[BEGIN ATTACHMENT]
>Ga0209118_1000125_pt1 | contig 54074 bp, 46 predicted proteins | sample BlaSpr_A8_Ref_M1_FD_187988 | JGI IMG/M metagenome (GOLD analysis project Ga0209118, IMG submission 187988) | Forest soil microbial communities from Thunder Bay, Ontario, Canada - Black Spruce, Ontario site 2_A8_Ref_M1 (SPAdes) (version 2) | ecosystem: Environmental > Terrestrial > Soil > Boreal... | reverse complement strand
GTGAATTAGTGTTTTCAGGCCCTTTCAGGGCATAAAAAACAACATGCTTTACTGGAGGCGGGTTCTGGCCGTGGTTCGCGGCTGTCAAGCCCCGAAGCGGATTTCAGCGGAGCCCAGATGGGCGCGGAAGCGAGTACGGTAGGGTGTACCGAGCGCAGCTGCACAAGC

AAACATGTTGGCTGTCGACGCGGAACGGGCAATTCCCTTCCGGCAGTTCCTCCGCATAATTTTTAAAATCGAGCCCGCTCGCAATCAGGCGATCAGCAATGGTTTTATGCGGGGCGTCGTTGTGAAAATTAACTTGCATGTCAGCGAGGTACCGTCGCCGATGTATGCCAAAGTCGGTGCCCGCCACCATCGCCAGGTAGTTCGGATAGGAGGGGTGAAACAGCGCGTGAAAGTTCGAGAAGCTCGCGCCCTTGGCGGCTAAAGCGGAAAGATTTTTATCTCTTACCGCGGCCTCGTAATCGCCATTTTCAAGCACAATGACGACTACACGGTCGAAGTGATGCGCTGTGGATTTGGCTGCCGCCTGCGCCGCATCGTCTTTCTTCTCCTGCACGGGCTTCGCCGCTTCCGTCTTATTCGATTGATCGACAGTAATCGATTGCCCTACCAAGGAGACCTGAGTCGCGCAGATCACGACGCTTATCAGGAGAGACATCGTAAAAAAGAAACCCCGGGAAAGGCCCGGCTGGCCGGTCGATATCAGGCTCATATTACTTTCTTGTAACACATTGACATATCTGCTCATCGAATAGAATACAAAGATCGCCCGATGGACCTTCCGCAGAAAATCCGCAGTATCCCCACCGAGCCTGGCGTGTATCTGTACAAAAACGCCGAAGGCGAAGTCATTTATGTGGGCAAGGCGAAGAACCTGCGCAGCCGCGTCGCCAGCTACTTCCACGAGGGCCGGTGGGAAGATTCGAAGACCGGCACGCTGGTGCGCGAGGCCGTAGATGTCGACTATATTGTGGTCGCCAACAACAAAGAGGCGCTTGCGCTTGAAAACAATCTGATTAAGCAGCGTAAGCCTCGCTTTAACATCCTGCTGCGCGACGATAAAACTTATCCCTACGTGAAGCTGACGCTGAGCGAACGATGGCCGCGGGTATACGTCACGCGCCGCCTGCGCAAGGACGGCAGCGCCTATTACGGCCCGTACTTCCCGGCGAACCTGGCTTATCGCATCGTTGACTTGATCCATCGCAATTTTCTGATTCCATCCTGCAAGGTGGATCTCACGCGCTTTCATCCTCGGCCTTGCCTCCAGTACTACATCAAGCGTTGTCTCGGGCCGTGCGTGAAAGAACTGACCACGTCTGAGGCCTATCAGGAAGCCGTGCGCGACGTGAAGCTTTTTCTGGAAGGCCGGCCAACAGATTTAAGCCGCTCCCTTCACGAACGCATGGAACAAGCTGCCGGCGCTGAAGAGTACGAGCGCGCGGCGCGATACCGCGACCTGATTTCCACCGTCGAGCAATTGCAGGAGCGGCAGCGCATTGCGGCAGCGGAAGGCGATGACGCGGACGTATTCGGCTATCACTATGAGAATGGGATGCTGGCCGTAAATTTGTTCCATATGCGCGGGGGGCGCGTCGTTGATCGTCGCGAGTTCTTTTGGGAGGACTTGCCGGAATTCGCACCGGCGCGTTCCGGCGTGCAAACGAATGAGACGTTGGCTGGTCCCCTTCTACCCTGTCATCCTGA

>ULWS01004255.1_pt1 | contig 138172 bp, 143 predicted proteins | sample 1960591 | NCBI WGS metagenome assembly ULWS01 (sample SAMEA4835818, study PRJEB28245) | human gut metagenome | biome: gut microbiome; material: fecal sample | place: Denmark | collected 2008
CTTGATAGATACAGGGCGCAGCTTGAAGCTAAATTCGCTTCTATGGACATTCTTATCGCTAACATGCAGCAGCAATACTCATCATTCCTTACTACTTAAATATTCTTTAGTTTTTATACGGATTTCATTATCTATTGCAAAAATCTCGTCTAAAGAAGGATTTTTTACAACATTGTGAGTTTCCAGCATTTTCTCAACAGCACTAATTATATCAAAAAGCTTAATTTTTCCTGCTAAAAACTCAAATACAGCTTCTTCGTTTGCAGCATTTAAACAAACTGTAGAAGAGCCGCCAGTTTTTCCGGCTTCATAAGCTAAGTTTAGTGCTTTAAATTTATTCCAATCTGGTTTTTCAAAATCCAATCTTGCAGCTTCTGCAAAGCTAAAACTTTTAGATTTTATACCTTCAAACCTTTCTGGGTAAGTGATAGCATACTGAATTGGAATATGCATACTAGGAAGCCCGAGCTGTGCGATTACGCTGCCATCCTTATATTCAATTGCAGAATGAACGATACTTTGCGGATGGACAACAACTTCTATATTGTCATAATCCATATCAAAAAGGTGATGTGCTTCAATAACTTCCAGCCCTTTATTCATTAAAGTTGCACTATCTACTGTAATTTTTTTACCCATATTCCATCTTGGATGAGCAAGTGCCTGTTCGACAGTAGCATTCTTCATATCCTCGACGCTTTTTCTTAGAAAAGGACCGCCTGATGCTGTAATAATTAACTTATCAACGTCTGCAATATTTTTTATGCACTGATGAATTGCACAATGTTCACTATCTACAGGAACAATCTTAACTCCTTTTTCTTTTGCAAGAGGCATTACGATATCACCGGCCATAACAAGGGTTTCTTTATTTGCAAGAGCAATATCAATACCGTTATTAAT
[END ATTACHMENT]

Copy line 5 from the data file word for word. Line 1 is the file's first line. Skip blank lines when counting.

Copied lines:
CTTGATAGATACAGGGCGCAGCTTGAAGCTAAATTCGCTTCTATGGACATTCTTATCGCTAACATGCAGCAGCAATACTCATCATTCCTTACTACTTAAATATTCTTTAGTTTTTATACGGATTTCATTATCTATTGCAAAAATCTCGTCTAAAGAAGGATTTTTTACAACATTGTGAGTTTCCAGCATTTTCTCAACAGCACTAATTATATCAAAAAGCTTAATTTTTCCTGCTAAAAACTCAAATACAGCTTCTTCGTTTGCAGCATTTAAACAAACTGTAGAAGAGCCGCCAGTTTTTCCGGCTTCATAAGCTAAGTTTAGTGCTTTAAATTTATTCCAATCTGGTTTTTCAAAATCCAATCTTGCAGCTTCTGCAAAGCTAAAACTTTTAGATTTTATACCTTCAAACCTTTCTGGGTAAGTGATAGCATACTGAATTGGAATATGCATACTAGGAAGCCCGAGCTGTGCGATTACGCTGCCATCCTTATATTCAATTGCAGAATGAACGATACTTTGCGGATGGACAACAACTTCTATATTGTCATAATCCATATCAAAAAGGTGATGTGCTTCAATAACTTCCAGCCCTTTATTCATTAAAGTTGCACTATCTACTGTAATTTTTTTACCCATATTCCATCTTGGATGAGCAAGTGCCTGTTCGACAGTAGCATTCTTCATATCCTCGACGCTTTTTCTTAGAAAAGGACCGCCTGATGCTGTAATAATTAACTTATCAACGTCTGCAATATTTTTTATGCACTGATGAATTGCACAATGTTCACTATCTACAGGAACAATCTTAACTCCTTTTTCTTTTGCAAGAGGCATTACGATATCACCGGCCATAACAAGGGTTTCTTTATTTGCAAGAGCAATATCAATACCGTTATTAAT